September 04, 2009
students clung to their last month of summer leisure, 30 new
freshmen at St. John’s University had their first taste of global
learning through a unique, two-week pilot program in which they
lived, learned and performed community service in Rome, Italy.
Freshman Passport Program — a dramatically new approach to one
of St. John’s most popular core courses — allowed the students to
live and learn at the University’s campus in the heart of Italy’s
Eternal City. From August 2 to 14, the freshmen engaged in
discussions, attended academic and leadership classes, toured
the city, served in a Roman soup kitchen and helped distribute
clothes to those in need.
The Rome experience launched a special fall section of Discover New
York (DNY). The same 30 students are completing the class on
the Queens campus. DNY uses New York City as a “living textbook” on
American history and culture: the new global component allows
students to compare urban issues facing Rome and New York.
The aim is
to make global learning an integral part of the freshman
experience, said Karl Rutter, Director of Recruitment in the Office
of Global Studies. “It’s part of our mission,” he said. “St. John’s
is dedicated to giving every student a global education, and this
makes it available right from the first semester.”
For new students, the Freshman Passport Program is an exciting
introduction to St. John’s. “I loved it,” said Katharine Cimmino, a
pharmacy major from Locust Valley, NY. “It was my first taste of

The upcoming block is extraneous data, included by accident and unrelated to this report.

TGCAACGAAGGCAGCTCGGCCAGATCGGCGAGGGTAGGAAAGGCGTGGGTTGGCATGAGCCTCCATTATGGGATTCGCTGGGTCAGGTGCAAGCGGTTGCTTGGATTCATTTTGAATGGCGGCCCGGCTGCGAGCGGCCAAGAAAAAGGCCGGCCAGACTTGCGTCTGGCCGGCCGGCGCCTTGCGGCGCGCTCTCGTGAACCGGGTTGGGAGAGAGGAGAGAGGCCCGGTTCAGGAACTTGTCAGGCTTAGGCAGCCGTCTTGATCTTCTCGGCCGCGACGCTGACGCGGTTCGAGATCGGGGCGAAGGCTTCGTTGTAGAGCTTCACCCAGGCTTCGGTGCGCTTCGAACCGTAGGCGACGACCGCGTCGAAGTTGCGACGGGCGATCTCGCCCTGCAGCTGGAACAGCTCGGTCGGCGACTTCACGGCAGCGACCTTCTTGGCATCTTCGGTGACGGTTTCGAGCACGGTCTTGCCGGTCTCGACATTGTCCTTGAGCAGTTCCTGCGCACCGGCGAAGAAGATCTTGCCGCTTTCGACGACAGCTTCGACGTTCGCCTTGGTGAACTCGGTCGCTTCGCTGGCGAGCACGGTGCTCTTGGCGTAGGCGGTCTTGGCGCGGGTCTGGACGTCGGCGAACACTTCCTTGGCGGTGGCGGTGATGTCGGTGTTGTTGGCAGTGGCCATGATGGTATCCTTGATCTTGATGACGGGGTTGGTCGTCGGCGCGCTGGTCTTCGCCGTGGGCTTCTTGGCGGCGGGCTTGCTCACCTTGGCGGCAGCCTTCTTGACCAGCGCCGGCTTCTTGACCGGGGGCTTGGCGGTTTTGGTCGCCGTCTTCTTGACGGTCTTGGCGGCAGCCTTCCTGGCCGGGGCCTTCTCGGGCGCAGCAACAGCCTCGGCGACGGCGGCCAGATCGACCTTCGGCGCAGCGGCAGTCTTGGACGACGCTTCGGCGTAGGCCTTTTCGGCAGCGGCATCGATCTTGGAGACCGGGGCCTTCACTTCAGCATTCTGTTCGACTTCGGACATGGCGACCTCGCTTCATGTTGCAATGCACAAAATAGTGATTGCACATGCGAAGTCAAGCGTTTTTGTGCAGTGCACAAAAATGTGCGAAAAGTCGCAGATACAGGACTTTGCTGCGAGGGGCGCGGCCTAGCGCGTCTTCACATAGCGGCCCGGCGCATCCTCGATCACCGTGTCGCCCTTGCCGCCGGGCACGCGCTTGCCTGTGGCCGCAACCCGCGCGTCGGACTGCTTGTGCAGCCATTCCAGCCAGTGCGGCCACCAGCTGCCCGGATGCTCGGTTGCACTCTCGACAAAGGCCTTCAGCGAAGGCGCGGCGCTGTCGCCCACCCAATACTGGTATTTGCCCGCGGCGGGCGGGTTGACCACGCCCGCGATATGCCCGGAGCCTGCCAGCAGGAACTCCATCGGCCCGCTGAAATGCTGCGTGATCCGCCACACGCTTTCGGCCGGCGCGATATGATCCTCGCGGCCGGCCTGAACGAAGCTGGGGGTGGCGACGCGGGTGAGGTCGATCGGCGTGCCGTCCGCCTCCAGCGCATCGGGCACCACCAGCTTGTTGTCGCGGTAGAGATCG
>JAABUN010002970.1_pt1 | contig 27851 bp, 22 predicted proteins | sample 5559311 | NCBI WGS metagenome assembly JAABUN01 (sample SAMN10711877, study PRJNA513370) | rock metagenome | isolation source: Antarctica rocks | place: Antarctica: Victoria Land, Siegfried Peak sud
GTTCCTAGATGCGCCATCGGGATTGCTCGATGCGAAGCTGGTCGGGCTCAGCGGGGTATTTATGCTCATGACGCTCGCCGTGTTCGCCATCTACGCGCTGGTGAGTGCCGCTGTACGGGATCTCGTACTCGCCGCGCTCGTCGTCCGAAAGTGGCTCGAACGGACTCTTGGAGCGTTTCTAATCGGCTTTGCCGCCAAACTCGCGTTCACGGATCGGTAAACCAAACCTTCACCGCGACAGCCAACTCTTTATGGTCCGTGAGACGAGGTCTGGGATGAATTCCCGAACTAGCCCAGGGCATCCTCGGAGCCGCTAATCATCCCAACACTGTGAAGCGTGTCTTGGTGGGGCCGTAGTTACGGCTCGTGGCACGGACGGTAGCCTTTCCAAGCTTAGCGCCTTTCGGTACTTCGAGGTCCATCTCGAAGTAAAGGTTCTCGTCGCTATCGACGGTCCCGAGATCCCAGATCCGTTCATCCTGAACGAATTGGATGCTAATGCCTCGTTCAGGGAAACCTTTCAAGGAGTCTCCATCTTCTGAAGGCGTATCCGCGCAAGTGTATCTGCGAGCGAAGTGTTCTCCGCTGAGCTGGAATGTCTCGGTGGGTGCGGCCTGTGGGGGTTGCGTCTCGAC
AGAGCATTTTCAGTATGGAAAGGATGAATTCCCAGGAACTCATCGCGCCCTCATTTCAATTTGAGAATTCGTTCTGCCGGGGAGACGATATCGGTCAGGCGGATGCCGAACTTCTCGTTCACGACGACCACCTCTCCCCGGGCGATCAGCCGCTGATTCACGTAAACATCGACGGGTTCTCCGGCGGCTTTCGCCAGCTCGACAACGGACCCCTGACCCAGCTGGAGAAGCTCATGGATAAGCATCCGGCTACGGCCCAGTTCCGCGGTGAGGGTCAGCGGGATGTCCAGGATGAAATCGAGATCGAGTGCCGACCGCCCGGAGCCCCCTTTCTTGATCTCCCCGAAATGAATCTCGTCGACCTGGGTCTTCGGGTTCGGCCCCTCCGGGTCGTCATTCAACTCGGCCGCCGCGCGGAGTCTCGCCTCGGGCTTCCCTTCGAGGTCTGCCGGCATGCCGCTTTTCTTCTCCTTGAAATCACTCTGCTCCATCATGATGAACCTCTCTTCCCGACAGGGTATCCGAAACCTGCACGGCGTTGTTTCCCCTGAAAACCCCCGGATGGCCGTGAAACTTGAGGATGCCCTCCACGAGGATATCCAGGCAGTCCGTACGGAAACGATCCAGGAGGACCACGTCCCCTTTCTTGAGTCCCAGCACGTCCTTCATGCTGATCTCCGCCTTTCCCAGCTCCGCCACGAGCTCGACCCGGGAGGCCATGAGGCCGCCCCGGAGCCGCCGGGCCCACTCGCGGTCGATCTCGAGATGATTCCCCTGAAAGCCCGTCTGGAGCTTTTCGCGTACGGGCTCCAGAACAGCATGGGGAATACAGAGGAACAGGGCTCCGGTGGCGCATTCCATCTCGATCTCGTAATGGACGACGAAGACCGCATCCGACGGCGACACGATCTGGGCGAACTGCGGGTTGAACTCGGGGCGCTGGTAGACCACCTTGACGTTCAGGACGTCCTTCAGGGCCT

college life before the semester even started.”
Showing Freshmen the World
Two professors joined the students in Rome —
Harry Denny, Ph.D., Assistant Professor of English and Director
of the Queens and Staten Island campus Writing Centers; and Lucy
Pesce, Director of Leadership Development for Student Athletes. Dr.
Denny is the sole instructor for the Queens-campus segment.
“This is the first time DNY has had an international component —
and we’re going to see more of it,” said James M. Keane, Ed.D.,
Associate Provost and Director of the Institute of Core Studies.
“Clearly, international studies will be a valuable part of the
The Freshman Passport Program this spring will add study abroad
options to more core courses. For example, a section of English
1000C (Freshman Composition) is joining the Freshman Passport
Program. The program also will include another section of DNY and
may expand to other core courses.
Two professors are already scheduled to “team-teach” the next
installments — Derek Owens, D.A., Associate Professor of English
and Executive Director of the Institute for Writing Studies, and
Tara Roeder, Assistant Professor of Writing.
Other departments also are adding international components. In the
College of Pharmacy and Allied Health Professions, for example,
second-year pharmacy majors spent their spring 2009 semester
studying in three European cities. In spring 2010, another class of
second-year pharmacy majors will do the same, while sixth-year
majors will spend five weeks in Europe.
summer, The School of Education offered a study abroad course
in the Dominican Republic. In summer 2010, The School of Education
will offer an additional study abroad course in Ghana with plans
for another in Puerto Rico. The Peter J. Tobin College of Business
also is looking to enhance its own global offerings for
undergraduates through study abroad or destination courses with a
short travel component.
Global learning plays a central role in every aspect of a St.
John’s education. Through the Office of Global Studies, students
can enroll in Discover the World, allowing them to live, learn and
serve in three European cities in a single semester. Students also
may choose among winter, summer and semester-long options
throughout Europe, Asia and Latin America.
Tools for Leaders
The Freshman Passport Program is a powerful part of St. John’s
Vincentian mission, said Dr. Keane. “St. John’s prepares students
to be ethical leaders who make the world better. The Freshman
Passport Program lets them experience the world, so they have a
strong sense of the challenges and opportunities that await